Soil Stabilization

Soil stabilization is treating the subgrade material or subbase of a road so that it’s properties are improved. The improved properties are the ones we talked about in the previous section, ground improvement. The difference between soil stabilization and ground improvement is that soil stabilization deals with only improving characteristics of a subbase that will be placed under a road, or the subgrade material under the paving and subbase layers of a road or a paved area. Ground improvement however, is improving the earth below the structures, it can go much deeper depths. So these two terms are not so distant but the distinction should be known.

Soil stabilization methods basically fall into two broad categories, such as, compaction and mixing. Mixing methods can be grouped as mechanical and additive.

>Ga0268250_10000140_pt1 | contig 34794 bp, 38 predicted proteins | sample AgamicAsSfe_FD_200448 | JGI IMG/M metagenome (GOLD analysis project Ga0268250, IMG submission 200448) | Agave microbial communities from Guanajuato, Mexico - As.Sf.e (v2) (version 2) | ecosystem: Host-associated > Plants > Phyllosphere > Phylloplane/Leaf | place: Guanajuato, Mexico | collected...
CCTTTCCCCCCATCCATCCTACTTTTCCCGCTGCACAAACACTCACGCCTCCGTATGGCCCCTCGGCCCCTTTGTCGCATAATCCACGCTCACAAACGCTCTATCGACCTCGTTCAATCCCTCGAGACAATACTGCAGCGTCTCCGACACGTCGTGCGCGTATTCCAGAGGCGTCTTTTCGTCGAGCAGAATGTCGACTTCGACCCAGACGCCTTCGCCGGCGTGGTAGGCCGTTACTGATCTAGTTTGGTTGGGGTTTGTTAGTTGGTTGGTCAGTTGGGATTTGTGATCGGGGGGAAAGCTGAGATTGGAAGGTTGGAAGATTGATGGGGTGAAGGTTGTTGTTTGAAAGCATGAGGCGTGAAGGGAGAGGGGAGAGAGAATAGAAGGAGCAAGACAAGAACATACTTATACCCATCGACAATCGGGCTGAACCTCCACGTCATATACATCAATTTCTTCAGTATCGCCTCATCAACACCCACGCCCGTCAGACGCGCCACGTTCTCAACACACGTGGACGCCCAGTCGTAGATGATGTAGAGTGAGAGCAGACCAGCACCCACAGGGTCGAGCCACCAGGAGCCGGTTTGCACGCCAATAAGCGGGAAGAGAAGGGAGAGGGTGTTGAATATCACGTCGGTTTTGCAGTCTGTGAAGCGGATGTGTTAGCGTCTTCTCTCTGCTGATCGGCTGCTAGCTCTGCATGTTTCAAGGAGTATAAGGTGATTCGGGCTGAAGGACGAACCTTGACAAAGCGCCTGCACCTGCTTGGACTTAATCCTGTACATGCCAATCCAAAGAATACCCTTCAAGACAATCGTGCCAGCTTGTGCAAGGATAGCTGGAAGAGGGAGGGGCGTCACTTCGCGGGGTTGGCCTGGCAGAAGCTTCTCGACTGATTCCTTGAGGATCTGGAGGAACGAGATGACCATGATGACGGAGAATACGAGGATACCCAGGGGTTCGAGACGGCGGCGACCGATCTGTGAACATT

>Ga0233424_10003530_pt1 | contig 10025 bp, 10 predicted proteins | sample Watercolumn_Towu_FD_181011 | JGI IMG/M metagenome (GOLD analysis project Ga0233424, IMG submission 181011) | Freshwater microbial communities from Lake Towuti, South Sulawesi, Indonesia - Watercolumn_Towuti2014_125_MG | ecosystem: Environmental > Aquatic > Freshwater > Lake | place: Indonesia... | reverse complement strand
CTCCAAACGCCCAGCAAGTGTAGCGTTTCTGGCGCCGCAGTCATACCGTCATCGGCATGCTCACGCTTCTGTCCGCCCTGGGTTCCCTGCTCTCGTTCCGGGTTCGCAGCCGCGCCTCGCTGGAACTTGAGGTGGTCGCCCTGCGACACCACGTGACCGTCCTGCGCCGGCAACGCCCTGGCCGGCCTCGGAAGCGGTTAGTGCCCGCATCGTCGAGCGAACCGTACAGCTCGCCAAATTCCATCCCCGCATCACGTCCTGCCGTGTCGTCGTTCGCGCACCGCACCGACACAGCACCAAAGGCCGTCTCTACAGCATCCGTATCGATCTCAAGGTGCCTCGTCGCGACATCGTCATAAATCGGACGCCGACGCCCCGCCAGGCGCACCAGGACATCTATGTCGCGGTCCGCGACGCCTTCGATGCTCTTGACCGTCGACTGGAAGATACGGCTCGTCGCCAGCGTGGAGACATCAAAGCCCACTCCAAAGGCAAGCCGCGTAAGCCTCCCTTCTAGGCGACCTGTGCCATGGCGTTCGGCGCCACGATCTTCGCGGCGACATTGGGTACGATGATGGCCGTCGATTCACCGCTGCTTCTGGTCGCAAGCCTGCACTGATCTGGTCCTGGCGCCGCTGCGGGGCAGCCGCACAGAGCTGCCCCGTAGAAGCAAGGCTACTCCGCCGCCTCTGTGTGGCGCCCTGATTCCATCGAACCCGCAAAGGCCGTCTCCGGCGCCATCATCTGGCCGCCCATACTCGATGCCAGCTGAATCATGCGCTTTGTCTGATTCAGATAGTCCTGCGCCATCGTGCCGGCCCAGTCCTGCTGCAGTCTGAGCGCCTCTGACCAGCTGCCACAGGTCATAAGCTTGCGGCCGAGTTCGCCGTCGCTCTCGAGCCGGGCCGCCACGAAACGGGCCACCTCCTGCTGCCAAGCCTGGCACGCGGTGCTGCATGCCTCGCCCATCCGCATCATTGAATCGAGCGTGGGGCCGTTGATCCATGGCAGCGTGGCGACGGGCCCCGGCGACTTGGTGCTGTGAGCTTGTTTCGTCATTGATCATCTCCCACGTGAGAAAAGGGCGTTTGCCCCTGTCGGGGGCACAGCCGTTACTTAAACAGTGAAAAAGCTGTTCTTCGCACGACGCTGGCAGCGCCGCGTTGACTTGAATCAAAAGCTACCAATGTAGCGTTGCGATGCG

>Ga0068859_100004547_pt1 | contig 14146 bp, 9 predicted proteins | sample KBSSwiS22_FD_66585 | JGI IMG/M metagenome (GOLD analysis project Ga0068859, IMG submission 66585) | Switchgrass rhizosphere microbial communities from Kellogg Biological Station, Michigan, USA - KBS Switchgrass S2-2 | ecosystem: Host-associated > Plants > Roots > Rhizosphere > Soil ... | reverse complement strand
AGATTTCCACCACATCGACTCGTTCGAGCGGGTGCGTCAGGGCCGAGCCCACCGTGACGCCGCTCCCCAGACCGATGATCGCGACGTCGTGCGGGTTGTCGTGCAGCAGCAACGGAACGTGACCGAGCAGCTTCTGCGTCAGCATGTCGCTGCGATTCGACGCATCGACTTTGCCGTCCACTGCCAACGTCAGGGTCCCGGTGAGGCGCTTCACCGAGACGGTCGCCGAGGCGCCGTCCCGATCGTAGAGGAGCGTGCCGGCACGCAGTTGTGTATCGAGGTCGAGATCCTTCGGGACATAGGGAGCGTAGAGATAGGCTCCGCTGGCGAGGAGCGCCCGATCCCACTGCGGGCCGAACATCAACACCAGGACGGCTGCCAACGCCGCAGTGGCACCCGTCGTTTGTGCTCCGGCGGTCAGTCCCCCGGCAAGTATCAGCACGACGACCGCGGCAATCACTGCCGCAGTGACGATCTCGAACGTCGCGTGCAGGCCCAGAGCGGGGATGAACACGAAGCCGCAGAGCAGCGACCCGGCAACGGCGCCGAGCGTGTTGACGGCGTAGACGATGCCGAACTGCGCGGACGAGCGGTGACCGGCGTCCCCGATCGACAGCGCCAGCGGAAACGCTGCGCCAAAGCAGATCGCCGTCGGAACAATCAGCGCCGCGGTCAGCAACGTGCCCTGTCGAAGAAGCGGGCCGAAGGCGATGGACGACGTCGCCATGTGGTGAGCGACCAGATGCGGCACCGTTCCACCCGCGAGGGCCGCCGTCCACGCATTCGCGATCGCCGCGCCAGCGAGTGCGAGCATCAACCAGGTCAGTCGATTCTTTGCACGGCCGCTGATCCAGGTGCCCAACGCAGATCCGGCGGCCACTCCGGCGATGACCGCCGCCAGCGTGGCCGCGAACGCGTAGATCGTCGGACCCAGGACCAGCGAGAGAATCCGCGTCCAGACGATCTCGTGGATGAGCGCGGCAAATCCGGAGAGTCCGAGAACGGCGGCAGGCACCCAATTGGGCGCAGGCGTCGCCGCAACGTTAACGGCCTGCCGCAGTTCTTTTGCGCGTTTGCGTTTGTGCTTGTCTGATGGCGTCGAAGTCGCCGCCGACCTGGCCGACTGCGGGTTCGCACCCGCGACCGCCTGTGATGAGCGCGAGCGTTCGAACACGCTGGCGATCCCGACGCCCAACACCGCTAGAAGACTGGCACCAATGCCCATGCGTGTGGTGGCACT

Mechanical mixing method means, blending soils of two or more gradations (grain sizes), to meet a required specification. A soil mixture made of different gradations is a better graded soil as the small particles can fill the voids between larger particles. Indeed, in soil mechanics, the presence of similar proportions of different sized particles is called a well graded soil. (But for a geologist for example, on the contrary, a well graded soil means a soil of uniform size).

Additive method means, improving properties of the soil by adding certain manufactured additives and mixing them with the soil. These materials can be portland cement, lime, fly ash, bitumen, and several more, either used alone or as a mix. Each additive is better suited for different purposes and for different type of soil.

After mixing the soil by either mechanical or additive methods, the mix is spread and compacted at the construction area. Sometimes, without mixing, only compaction is performed.

Sometimes, in addition to methods described above, geosynthetics can also be used for soil stabilization. This is called soil reinforcing, which we had mentioned in previous section and will further discuss under the section for retaining walls, which is the next section.

In the next post of this series, we will discuss “Retaining Structures” Go back to Index Page

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